Commercialism-free new year

Publication YearIssue Date 

Happy New Year! Chinese New Year of the Monkey, to be exact.

It's a time when red is in and everything is crazy. It is also one holiday that both holds onto some aspects of its proper functions while not been drowned out by the wave of commercialism many western holidays have been cursed with, like Christmas. It also brings back great memories from my childhood in Hong Kong.

Since the lunar calendar varies greatly from the western calendar, New Year falls on different days each year, but every year the traditions it remains the same.

In the days leading up to the big day, it's time to clean house and prepare for the festivities. On the night before, the entire family--aunts, uncles, cousins--gather for a feast to end all feasts. It is a time where families come together to celebrate the coming of a new year, as families have done for countless generations.

And then the big day.

Fireworks go off like mad (in Hong Kong and Taiwan fireworks can be set off without trouble, but on the mainland it is against the law because it is deemed "wasteful") and dragons and lions dance through the streets to the beats of drums and explosions--all to drive away the bad luck. Red is the colour of the day, as guests come to visit bringing gifts and good tidings, it is truly a time to get together with friends.

And then the best part of all: the lucky red packets of money.

Many who come to visit family bring small amounts of cash with them. I remember taking them back to my room and peeking at the contents inside, even though my parents told me to be patient. Then again, asking a six-year-old to conceal a surprise is like trying to hide a bull elephant in a garage.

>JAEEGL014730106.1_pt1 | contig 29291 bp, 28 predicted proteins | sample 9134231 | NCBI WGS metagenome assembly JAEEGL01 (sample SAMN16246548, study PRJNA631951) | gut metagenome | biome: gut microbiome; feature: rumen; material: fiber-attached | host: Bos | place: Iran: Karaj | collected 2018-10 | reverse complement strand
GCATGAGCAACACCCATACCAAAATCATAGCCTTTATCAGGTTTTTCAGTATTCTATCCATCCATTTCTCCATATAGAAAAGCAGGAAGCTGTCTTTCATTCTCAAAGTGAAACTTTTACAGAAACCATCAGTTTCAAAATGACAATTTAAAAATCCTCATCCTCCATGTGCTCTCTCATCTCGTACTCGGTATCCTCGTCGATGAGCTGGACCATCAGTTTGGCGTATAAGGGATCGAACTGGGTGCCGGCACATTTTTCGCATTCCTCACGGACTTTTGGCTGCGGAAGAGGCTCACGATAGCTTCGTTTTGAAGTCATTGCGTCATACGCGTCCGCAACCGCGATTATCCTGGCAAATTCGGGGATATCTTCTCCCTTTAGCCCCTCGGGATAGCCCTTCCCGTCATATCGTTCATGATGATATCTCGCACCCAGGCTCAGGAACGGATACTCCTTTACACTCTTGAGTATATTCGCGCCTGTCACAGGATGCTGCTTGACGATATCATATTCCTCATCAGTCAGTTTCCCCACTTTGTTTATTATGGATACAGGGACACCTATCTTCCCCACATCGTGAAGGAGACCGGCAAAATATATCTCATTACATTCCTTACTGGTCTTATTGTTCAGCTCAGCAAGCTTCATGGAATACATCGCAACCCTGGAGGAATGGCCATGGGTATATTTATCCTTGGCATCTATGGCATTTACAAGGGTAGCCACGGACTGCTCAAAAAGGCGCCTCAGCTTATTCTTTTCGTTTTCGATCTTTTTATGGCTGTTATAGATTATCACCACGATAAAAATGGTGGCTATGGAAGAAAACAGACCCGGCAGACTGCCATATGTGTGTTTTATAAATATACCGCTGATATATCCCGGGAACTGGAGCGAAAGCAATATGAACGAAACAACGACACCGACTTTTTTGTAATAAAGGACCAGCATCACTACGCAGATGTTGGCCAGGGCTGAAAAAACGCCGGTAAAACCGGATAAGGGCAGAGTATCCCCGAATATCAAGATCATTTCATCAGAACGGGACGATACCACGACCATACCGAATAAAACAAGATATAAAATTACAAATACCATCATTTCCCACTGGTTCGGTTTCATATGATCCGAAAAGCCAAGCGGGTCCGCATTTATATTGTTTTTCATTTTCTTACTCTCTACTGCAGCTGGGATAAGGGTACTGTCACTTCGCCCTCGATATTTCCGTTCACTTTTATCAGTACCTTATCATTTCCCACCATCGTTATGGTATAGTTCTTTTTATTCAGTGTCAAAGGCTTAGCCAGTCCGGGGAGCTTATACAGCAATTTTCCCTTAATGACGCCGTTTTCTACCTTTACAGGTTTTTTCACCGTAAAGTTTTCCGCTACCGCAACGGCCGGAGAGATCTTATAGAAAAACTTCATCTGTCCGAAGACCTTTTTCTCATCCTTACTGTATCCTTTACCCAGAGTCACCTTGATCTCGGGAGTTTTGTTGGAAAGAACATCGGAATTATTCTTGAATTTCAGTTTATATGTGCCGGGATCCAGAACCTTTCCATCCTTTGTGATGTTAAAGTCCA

As I grew up, I began to pick up more about the festival. The significance of the 12 animals in the zodiac, the traditions and all sorts of other things. I also learned it signified the beginning of a New Year, even though the Western New Year had gone by. With each different animal that came to represent the New Year, the message was of universal peace, happiness and good cheer. Therein lies the marked difference between the pandemonium in Times Square after the ball drops.

When Chinese New Year rolls around, there is still tradition. Messages of goodwill and acts of generosity are heartfelt and sincere. Sure, there are the markets in Chinatown with merchants peddling their wares, but that is only part of the festival. Ads taken out in the newspapers are filled with goodwill messages, not peddling wares. While many local companies, like the Royal Bank or Air Canada, take out such ads to boost improve relations with the Asian community, their ads do not read "bank here" or "fly with us," but "may you have good health and safe travels."

In general, Chinese New Year stresses the family, togetherness, peace, sharing and happiness, all done without a hint of the commercialism that curses many a Western holiday. So Kung Hei Fat Choi to all, and may everyone have a prosperous year of the golden Monkey ahead of you.